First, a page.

A Kiwi scientist has teamed up with an alien-hunting programme for a study taking her to some of the most extreme spots on Earth.
What Associate Professor Barbara Bollard and her colleagues learn in two scorching-hot deserts could tell us more about how life might survive on other planets - and how climate change is transforming our own one.
Bollard, a senior lecturer at AUT's School of Applied Sciences, has been part of a team using drones for stocktakes of "extremophile" organisms living in Africa's Namib Desert, where surface temperatures reached 68C.
Their research, which turned out some innovative new approaches to spatial analysis, caught the attention of scientists working on a Search for Extraterrestrial Intelligence (SETI) Institute programme, in similarly hostile conditions in South America's famed Atacama Desert.
They invited Bollard to Nasa's Ames Research Centre in California, where they mapped out a collaboration involving more work at both regions next year.
For scientists hunting for life in the universe, such extreme environments provided a useful analogue to learn how it was that organisms could adapt and survive with little to sustain them.
In the very driest parts of the Atacama, SETI scientists had shown how hardy microbial communities thrived using only water vapour from the atmosphere.
Even before their project in the Namib Desert in 2017, Bollard and AUT colleagues had already toiled in places barely imaginable to most of us.
Camping out in freezing conditions in Antarctica in 2016, her team operated a fixed-wing drone to make aerial scans of protected areas, so the environmental impact of humans could be better understood.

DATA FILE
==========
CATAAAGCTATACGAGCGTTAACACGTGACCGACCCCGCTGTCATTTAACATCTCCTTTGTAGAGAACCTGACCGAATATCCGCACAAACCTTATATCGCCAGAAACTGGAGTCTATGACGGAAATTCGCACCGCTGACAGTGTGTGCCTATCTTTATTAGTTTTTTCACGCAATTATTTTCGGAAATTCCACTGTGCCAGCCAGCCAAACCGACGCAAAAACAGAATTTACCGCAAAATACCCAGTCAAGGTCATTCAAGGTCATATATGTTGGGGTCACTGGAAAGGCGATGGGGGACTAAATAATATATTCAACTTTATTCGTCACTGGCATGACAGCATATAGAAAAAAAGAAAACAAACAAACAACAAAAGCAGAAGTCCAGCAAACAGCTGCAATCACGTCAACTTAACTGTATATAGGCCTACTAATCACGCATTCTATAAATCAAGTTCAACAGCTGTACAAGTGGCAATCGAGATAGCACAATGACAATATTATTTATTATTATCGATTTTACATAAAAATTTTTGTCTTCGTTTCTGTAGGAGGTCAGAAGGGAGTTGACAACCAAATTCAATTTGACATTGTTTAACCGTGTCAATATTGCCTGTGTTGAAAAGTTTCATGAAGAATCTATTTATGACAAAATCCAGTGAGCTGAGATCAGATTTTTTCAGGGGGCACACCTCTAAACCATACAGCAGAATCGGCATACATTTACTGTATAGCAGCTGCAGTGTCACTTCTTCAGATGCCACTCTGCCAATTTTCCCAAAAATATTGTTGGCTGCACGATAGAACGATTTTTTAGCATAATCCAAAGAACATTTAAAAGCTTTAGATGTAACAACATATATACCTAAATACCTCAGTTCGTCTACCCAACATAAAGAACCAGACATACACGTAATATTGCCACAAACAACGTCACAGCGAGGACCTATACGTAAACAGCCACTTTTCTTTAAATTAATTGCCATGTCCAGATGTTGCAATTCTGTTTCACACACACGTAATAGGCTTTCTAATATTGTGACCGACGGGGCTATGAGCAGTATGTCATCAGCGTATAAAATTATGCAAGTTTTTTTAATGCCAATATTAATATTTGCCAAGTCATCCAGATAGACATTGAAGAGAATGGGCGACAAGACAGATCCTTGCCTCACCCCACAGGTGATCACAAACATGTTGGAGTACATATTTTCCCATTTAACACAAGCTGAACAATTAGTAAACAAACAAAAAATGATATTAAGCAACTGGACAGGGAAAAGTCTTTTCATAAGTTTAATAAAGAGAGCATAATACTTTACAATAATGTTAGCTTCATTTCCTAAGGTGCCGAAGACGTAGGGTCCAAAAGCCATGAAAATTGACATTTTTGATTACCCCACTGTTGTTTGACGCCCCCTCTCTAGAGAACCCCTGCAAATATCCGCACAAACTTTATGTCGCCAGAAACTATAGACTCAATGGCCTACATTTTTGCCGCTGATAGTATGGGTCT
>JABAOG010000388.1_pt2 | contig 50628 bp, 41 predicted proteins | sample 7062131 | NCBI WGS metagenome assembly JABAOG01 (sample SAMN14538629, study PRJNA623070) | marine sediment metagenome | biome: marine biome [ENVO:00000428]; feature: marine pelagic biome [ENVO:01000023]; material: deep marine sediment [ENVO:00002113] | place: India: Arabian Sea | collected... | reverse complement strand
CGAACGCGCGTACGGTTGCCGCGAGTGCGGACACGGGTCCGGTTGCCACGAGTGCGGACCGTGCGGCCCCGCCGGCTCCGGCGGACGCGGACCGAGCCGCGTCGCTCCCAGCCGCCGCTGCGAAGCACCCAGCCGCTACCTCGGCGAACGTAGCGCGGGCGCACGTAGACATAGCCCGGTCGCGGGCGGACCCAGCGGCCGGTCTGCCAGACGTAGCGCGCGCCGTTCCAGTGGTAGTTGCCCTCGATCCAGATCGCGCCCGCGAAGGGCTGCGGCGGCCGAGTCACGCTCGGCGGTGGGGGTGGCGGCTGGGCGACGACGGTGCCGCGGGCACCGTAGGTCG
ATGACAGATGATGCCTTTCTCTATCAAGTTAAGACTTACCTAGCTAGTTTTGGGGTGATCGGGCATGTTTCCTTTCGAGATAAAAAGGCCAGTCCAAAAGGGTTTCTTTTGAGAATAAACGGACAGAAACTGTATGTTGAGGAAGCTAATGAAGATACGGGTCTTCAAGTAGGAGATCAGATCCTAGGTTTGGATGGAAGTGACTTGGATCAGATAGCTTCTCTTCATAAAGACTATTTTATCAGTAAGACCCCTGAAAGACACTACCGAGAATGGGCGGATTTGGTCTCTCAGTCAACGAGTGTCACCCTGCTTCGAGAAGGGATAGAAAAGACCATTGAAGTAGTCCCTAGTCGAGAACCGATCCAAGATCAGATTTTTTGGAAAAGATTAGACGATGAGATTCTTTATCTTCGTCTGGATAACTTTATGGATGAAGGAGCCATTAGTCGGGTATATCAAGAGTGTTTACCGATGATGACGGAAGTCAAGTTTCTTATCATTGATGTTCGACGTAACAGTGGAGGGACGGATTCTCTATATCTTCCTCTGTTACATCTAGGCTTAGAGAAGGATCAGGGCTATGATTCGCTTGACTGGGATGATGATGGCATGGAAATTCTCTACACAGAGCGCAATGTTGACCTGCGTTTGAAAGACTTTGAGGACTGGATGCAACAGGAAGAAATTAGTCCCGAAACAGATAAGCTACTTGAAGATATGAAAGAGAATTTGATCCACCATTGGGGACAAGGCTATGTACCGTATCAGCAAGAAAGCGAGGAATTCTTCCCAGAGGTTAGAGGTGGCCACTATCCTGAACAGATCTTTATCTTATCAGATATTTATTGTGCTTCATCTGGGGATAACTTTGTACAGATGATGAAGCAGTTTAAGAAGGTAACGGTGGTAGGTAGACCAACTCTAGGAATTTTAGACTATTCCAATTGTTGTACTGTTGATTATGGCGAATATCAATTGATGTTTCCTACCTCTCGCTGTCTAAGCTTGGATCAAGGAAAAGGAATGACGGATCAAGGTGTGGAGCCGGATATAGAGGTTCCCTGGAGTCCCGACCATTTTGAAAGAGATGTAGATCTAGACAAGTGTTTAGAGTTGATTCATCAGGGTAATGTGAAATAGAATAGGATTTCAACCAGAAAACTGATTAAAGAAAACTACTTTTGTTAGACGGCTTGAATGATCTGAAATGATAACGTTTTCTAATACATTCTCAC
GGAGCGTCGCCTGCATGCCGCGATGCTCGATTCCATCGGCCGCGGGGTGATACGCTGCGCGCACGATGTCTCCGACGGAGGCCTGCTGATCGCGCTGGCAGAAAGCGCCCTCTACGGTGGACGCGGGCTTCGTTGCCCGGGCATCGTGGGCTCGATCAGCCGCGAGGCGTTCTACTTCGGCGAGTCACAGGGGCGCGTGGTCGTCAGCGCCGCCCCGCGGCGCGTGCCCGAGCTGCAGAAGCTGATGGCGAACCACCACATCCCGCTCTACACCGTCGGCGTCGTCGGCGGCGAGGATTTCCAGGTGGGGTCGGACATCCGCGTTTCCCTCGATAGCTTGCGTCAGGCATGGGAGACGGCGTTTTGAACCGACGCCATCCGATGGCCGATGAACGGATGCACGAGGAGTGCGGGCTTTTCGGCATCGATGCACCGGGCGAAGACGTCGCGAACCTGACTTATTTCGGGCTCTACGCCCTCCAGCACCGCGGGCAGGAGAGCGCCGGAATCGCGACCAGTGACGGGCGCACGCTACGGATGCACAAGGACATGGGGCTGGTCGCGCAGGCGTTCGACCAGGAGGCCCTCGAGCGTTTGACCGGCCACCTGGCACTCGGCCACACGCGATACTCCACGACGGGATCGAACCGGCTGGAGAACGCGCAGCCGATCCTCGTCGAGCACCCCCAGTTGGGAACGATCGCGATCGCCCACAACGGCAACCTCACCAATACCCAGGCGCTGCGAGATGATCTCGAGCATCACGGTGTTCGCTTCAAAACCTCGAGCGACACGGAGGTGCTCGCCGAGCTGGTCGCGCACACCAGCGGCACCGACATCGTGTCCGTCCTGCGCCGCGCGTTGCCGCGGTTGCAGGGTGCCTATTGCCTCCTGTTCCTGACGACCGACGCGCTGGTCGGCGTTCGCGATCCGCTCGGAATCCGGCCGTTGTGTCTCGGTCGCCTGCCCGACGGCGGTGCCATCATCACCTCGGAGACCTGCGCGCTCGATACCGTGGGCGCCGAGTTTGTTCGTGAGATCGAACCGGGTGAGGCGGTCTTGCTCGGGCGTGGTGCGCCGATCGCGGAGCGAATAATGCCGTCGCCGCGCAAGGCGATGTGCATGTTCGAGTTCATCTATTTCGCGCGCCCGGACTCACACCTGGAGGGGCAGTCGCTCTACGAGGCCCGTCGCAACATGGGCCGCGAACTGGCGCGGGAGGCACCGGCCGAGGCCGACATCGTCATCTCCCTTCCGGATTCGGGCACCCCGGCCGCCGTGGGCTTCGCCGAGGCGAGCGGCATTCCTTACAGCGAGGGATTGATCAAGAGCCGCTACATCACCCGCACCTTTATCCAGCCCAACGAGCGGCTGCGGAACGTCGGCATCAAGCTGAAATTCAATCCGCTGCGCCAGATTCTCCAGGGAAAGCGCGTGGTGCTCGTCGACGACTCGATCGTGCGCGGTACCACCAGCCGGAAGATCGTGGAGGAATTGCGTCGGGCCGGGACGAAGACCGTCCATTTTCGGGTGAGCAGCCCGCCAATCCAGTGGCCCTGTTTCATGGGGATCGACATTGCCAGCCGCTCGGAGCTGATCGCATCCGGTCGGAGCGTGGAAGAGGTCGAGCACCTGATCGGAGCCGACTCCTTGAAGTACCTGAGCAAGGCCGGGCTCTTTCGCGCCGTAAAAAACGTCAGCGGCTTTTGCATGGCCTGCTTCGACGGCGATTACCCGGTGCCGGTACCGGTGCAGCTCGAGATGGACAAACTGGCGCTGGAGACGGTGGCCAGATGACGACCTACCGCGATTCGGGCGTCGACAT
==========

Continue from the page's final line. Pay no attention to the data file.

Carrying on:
They created this baseline picture using a concept developed earlier in New Zealand, where masses of images collected by drones were pieced together to render high-definition, three-dimensional profiles.
On the ice, the drones were equipped with an array of cameras, including several specially modified to capture different electro-magnetic, or spectral, signatures reflected from the plants below.
Such was the cold that the drones required thermal underwear to keep warm.
In Africa, they encountered the opposite problem when the extreme heat made it nearly impossible to operate.
With a multi-spectral camera mounted on an eight-bladed multi-rotor X8 drone, along with a hand-held hyperspectral instrument on the ground, they were able to characterise the spectral reflectance of one the most unique plant species on the planet, the Welwitschia mirabilis.
The team will return to the Namib next May, before heading on to the Atacama later in the year to work with Nasa-based SETI scientists to fine-tune their methods, and compare the data they gather.
"On this planet, we hope our research will inform global policy makers on the importance of life in extreme desert systems as sentinels of climate change," Bollard said.
"We also hope that ultimately we will develop technology that will be used in future Rover programmes in the ongoing search for life on Mars and other planets."
Working with Nasa wasn't just an obvious career highlight, she said, but something that struck a personal note.
Her father, Waikato-born aeronautical engineer Dr John H Bollard, who died in 2014, worked as a consultant to Nasa and its famed Jet Propulsion Lab throughout the burgeoning years of its space programme.
"My connection to Nasa through my dad and early childhood has made this even more meaningful to me on a deeply personal level," she said.
"While I was recently on campus at Nasa Ames at Moffett Field, I felt as if my dad was with me, inspiring me."
She thought of the next chapter in her own career a logical move.
"This opportunity has arisen out of my drone work in extreme deserts such as the Dry Valleys in Antarctica and the Namib Desert in Namibia, so Mars really is just the next big step in my research journey," she said.
"I am extremely grateful for the brilliant team I work with at AUT and the researchers at SETI who reached out to us and embraced our novel methods with huge enthusiasm."